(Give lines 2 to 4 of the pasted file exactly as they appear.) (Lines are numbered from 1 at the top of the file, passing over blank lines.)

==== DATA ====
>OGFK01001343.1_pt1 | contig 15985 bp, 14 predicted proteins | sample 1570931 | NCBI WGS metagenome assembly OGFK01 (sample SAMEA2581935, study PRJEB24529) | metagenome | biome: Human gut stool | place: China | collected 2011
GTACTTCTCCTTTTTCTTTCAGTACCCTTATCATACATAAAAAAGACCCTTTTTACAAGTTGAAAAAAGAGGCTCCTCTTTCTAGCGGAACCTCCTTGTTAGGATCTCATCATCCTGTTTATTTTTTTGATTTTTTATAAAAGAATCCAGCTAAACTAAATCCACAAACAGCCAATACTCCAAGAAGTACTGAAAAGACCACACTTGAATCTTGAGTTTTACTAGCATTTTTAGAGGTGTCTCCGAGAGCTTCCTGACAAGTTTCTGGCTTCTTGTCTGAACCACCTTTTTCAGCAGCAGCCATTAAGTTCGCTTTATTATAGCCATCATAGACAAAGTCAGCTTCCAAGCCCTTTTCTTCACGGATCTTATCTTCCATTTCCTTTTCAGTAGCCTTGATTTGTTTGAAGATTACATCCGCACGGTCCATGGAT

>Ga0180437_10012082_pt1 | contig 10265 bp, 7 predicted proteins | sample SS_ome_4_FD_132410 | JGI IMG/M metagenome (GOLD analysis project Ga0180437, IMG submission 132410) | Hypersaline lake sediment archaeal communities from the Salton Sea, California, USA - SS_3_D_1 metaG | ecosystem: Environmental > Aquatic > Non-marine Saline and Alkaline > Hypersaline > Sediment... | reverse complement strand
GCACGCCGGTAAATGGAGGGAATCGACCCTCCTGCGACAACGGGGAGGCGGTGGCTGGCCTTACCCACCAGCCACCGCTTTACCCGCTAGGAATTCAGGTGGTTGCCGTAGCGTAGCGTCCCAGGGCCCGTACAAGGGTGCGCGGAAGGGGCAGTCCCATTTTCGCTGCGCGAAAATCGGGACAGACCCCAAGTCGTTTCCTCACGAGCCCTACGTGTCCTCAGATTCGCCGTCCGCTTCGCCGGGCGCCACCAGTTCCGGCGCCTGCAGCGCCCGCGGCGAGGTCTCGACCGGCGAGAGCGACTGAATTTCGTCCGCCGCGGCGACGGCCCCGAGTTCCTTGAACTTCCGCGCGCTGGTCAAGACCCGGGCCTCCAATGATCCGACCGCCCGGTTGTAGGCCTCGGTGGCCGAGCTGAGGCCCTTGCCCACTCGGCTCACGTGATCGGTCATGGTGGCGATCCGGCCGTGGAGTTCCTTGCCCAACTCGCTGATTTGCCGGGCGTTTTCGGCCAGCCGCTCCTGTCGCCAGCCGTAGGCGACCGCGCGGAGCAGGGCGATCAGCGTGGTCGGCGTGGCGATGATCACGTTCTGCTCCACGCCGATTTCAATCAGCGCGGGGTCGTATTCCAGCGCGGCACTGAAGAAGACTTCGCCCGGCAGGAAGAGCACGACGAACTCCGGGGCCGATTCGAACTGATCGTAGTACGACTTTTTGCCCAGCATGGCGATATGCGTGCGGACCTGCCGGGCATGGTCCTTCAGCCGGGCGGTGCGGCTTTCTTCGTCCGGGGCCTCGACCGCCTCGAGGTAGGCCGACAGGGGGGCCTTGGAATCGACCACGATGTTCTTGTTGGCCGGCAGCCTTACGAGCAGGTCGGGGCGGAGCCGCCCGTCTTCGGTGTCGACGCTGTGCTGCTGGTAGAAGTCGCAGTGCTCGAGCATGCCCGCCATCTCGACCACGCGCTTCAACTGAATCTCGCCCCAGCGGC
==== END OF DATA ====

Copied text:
GTACTTCTCCTTTTTCTTTCAGTACCCTTATCATACATAAAAAAGACCCTTTTTACAAGTTGAAAAAAGAGGCTCCTCTTTCTAGCGGAACCTCCTTGTTAGGATCTCATCATCCTGTTTATTTTTTTGATTTTTTATAAAAGAATCCAGCTAAACTAAATCCACAAACAGCCAATACTCCAAGAAGTACTGAAAAGACCACACTTGAATCTTGAGTTTTACTAGCATTTTTAGAGGTGTCTCCGAGAGCTTCCTGACAAGTTTCTGGCTTCTTGTCTGAACCACCTTTTTCAGCAGCAGCCATTAAGTTCGCTTTATTATAGCCATCATAGACAAAGTCAGCTTCCAAGCCCTTTTCTTCACGGATCTTATCTTCCATTTCCTTTTCAGTAGCCTTGATTTGTTTGAAGATTACATCCGCACGGTCCATGGAT

>Ga0180437_10012082_pt1 | contig 10265 bp, 7 predicted proteins | sample SS_ome_4_FD_132410 | JGI IMG/M metagenome (GOLD analysis project Ga0180437, IMG submission 132410) | Hypersaline lake sediment archaeal communities from the Salton Sea, California, USA - SS_3_D_1 metaG | ecosystem: Environmental > Aquatic > Non-marine Saline and Alkaline > Hypersaline > Sediment... | reverse complement strand
GCACGCCGGTAAATGGAGGGAATCGACCCTCCTGCGACAACGGGGAGGCGGTGGCTGGCCTTACCCACCAGCCACCGCTTTACCCGCTAGGAATTCAGGTGGTTGCCGTAGCGTAGCGTCCCAGGGCCCGTACAAGGGTGCGCGGAAGGGGCAGTCCCATTTTCGCTGCGCGAAAATCGGGACAGACCCCAAGTCGTTTCCTCACGAGCCCTACGTGTCCTCAGATTCGCCGTCCGCTTCGCCGGGCGCCACCAGTTCCGGCGCCTGCAGCGCCCGCGGCGAGGTCTCGACCGGCGAGAGCGACTGAATTTCGTCCGCCGCGGCGACGGCCCCGAGTTCCTTGAACTTCCGCGCGCTGGTCAAGACCCGGGCCTCCAATGATCCGACCGCCCGGTTGTAGGCCTCGGTGGCCGAGCTGAGGCCCTTGCCCACTCGGCTCACGTGATCGGTCATGGTGGCGATCCGGCCGTGGAGTTCCTTGCCCAACTCGCTGATTTGCCGGGCGTTTTCGGCCAGCCGCTCCTGTCGCCAGCCGTAGGCGACCGCGCGGAGCAGGGCGATCAGCGTGGTCGGCGTGGCGATGATCACGTTCTGCTCCACGCCGATTTCAATCAGCGCGGGGTCGTATTCCAGCGCGGCACTGAAGAAGACTTCGCCCGGCAGGAAGAGCACGACGAACTCCGGGGCCGATTCGAACTGATCGTAGTACGACTTTTTGCCCAGCATGGCGATATGCGTGCGGACCTGCCGGGCATGGTCCTTCAGCCGGGCGGTGCGGCTTTCTTCGTCCGGGGCCTCGACCGCCTCGAGGTAGGCCGACAGGGGGGCCTTGGAATCGACCACGATGTTCTTGTTGGCCGGCAGCCTTACGAGCAGGTCGGGGCGGAGCCGCCCGTCTTCGGTGTCGACGCTGTGCTGCTGGTAGAAGTCGCAGTGCTCGAGCATGCCCGCCATCTCGACCACGCGCTTCAACTGAATCTCGCCCCAGCGGC